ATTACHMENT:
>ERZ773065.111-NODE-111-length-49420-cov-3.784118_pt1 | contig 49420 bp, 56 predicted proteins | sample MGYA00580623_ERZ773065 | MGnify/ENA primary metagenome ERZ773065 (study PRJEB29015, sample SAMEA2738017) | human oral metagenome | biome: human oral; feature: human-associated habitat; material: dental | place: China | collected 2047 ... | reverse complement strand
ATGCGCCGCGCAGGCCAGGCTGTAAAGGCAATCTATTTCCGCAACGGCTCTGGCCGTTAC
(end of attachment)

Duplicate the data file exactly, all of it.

>ERZ773065.111-NODE-111-length-49420-cov-3.784118_pt1 | contig 49420 bp, 56 predicted proteins | sample MGYA00580623_ERZ773065 | MGnify/ENA primary metagenome ERZ773065 (study PRJEB29015, sample SAMEA2738017) | human oral metagenome | biome: human oral; feature: human-associated habitat; material: dental | place: China | collected 2047 ... | reverse complement strand
ATGCGCCGCGCAGGCCAGGCTGTAAAGGCAATCTATTTCCGCAACGGCTCTGGCCGTTAC